“Images of Imogen” by Tash Hagz

If Tash Hagz doesn’t ring a bell, just ponder it long enough and it will. The alter image of Mike Shields can always vouch for his own creation and that says enough about it if you’re not keen on his dry British sense of humor. There is a lot of acronym’s flying around on the internet, and it should be too hard to dispel this one. “Images of Imogen” is where the playfulness and seriousness of this brilliant songwriter meet and pass over my radar with flying colors. Everything about it passes the stress test for today’s folk balanced alternative rock.

REVERBNATION: www.reverbnation.com/tashhagz

If I didn’t like the blends of country and folk in with rock and pop, I’d find something else to write about, and it gets even better for me when it’s done by a British artist, because they tend to magnify a good thing, and Shields is no exception to that rule. Even if I am very picky about it, they just tend to float my boat a lot more than others and maybe there is no explanation for it and they’re just better. I think “Images of Imogen” cleans up in every way, so it must be a combination of things.

As the piano starts you know it’s a ballad, but once the vocals come in you can also taste the pop sensibilities and it quickly takes over your senses and keeps you there for the duration of the song. The breaks help after the tempo dives and magically picks back up, as the voice swirl around the music with melodic passion. The track really gets under your skin and takes you for a Calgon excursion with soothing musical passages and melancholy vocals. You could even say it comes from a place not heard since the early 90s.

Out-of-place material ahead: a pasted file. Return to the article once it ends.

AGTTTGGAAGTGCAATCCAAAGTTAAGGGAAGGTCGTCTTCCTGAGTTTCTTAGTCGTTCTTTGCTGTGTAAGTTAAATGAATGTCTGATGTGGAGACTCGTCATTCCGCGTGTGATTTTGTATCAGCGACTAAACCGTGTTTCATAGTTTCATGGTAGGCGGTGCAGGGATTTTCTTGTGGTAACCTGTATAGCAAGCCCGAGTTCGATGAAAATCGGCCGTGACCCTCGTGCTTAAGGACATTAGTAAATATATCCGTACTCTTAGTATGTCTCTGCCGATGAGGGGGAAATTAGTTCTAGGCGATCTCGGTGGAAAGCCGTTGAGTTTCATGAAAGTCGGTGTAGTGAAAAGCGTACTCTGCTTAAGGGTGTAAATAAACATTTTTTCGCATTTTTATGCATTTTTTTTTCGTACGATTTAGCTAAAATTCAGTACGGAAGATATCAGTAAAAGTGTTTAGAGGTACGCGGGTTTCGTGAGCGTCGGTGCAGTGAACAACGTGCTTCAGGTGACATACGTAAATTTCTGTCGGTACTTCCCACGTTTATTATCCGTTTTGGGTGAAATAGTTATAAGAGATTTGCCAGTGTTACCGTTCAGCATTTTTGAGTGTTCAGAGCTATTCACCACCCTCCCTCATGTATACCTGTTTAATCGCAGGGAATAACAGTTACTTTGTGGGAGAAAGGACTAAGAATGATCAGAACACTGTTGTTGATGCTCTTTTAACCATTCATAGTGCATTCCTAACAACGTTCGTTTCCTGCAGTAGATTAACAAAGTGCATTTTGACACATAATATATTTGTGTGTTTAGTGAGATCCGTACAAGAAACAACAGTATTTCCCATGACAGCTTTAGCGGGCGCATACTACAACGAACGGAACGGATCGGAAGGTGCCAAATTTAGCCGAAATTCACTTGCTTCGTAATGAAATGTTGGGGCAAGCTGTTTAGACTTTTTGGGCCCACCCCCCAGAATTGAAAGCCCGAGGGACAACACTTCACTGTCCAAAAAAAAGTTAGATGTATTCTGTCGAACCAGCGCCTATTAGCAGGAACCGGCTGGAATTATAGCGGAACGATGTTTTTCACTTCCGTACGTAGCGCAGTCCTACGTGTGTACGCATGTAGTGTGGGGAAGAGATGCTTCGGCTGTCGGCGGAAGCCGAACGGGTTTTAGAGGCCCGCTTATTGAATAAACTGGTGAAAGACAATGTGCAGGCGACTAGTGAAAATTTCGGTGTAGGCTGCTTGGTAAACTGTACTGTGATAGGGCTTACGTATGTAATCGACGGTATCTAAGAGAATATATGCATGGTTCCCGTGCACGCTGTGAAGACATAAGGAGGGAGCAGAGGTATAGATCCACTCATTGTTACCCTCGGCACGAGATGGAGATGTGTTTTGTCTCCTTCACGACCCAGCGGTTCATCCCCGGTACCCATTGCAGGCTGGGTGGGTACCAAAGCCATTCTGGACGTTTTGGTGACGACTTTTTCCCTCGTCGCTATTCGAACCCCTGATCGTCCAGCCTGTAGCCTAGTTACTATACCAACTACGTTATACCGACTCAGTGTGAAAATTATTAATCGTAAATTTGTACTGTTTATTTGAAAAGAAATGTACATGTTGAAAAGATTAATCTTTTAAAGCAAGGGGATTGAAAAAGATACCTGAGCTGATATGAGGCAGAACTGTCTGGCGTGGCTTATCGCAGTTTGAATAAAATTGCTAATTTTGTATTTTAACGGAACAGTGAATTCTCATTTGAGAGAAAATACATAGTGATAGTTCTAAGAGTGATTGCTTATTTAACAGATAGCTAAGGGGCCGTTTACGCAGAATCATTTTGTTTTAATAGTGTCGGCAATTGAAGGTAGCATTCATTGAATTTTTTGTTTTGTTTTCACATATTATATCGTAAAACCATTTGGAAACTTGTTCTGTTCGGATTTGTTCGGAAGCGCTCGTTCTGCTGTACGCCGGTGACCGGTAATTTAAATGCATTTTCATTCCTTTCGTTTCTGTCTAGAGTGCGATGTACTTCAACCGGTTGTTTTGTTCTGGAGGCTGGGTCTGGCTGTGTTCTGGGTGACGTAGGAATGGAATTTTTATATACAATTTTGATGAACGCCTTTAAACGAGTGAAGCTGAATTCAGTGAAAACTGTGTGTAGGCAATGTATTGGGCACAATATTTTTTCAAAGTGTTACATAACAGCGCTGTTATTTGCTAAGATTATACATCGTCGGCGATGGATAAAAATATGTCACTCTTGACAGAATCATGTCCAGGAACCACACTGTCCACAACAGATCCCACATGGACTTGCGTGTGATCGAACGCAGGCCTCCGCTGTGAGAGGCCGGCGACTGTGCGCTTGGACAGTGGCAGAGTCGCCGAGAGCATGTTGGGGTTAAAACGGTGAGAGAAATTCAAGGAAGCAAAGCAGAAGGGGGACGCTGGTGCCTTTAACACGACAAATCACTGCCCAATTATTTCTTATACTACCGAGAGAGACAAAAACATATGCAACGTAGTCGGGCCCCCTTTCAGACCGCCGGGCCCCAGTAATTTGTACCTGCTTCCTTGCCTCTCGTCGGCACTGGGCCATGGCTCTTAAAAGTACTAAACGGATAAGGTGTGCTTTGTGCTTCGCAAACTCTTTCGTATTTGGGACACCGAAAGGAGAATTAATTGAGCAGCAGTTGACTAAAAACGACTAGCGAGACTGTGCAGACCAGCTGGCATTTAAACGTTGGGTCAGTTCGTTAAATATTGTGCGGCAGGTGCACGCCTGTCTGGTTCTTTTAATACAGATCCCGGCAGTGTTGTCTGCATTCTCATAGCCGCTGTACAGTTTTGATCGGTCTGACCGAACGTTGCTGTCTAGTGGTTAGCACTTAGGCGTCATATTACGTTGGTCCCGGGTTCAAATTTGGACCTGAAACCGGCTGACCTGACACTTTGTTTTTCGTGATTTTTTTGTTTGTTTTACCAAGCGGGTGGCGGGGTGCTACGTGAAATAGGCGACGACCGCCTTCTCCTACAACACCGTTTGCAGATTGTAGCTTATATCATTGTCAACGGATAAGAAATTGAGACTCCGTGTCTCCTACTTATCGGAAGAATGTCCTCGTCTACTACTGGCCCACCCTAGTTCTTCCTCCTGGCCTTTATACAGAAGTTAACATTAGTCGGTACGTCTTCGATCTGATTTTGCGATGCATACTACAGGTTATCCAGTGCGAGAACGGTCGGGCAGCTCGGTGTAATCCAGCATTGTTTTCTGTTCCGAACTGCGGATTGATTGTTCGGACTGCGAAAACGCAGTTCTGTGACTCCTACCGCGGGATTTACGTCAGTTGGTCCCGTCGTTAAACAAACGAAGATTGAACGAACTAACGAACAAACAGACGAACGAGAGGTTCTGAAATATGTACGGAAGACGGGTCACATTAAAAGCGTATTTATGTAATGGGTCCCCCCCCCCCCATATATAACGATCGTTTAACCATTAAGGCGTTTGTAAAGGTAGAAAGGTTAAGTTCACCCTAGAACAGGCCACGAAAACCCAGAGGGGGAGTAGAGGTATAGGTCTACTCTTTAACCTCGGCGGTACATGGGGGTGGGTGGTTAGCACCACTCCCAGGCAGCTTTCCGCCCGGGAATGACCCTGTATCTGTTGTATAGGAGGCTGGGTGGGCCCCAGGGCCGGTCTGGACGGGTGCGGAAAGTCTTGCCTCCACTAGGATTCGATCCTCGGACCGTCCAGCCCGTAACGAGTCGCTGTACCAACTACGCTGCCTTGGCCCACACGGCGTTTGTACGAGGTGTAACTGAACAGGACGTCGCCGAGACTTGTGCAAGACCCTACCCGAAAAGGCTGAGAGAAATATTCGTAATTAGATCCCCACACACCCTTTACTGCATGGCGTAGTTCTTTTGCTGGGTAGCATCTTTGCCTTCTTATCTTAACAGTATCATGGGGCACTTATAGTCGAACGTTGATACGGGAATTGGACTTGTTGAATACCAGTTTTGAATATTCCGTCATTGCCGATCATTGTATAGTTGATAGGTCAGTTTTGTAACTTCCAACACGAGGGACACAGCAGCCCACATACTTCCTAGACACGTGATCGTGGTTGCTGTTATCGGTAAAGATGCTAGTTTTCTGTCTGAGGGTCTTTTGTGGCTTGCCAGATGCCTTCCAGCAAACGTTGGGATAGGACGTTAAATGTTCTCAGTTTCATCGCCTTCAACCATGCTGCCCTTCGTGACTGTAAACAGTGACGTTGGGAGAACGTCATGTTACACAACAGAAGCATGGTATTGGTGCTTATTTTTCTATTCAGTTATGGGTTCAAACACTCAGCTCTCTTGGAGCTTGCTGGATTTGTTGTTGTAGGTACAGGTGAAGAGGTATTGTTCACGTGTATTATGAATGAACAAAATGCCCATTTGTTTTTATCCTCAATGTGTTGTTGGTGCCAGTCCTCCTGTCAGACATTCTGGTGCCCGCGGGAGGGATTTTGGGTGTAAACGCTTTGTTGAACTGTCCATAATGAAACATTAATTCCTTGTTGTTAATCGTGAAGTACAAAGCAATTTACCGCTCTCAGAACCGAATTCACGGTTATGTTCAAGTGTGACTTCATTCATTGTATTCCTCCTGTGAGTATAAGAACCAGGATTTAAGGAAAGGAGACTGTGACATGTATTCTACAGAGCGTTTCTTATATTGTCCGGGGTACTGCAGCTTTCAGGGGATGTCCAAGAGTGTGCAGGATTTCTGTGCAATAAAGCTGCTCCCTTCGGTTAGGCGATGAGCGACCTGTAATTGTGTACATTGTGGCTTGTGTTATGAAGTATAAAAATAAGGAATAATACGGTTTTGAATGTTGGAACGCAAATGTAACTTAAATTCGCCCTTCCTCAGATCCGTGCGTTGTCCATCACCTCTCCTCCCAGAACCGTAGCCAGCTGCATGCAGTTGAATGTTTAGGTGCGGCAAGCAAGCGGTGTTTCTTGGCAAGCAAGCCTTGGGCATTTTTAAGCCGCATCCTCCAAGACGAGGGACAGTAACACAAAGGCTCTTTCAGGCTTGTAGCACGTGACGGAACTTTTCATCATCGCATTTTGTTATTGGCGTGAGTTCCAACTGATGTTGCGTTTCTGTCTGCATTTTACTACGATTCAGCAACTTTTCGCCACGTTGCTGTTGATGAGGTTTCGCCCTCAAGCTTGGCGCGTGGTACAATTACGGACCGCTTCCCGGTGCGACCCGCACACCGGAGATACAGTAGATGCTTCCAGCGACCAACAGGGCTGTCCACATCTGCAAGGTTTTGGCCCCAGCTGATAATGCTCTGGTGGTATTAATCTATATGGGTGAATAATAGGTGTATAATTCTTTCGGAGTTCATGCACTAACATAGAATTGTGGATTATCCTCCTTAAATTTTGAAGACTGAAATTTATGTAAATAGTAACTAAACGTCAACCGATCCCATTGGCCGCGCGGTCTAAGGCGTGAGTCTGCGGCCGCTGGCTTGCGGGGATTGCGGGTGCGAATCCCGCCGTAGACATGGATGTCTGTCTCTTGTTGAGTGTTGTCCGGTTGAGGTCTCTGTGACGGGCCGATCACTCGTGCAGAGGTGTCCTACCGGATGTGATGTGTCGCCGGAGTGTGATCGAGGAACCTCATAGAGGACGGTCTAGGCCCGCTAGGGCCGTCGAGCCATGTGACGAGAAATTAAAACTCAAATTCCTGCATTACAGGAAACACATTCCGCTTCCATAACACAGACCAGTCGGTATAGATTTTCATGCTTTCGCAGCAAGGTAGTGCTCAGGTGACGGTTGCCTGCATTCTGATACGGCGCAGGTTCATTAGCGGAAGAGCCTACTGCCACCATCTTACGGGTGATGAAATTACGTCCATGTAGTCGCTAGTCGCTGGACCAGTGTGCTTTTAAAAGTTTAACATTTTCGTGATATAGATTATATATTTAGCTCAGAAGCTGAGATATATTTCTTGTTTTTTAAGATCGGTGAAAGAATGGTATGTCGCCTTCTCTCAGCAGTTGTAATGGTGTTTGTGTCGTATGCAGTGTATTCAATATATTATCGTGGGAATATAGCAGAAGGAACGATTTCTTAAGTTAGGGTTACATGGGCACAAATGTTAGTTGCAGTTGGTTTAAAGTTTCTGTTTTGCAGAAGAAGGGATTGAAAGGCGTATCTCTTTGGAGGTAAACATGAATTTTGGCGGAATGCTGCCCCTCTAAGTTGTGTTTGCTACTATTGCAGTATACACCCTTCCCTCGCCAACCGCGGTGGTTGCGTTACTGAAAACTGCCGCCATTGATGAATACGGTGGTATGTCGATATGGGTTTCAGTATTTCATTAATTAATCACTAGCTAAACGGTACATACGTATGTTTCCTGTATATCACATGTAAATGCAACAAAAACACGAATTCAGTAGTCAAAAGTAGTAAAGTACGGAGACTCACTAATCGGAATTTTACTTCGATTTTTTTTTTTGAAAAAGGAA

Images Of Imogen – Tash Hagz (Official Music Video)

It’s in! Beautiful, haunting sure-fire authentic alt-rock track – just arrived! I don’t know about you. But I guess I’m a bit different from most people. Wel…

What “Images of Imogen” is not is boring or unimaginative, it’s the complete opposite for a slow ballad with a sense of romance and mystery to it. It’s radio friendly and accessible without being a commercially driven statement or clinical piece of music. The focus winds up being on the song more than Tash Hagz or what that means, but you can’t help being intrigued by it once you’re into it. If it were hard, there’s be nothing to write home about, it’s easy to process and anyone can enjoy it. That means any age group or lover of any genre.

When Tash Hagz sits down to the piano and the video starts rolling, it’s another way to hear the song, and the way it turns out does not disappoint. In fact, it took me back to hear it over again without watching because it added that much appeal. This is a first rate song by a first rate artist in a vast sea of indie talent to go around during a global pandemic, and it helps get through it if music is your medicine, and if you’re reading this it probably is. “Images of Imogen” offers the right solution for all the right reasons.

Clay Burton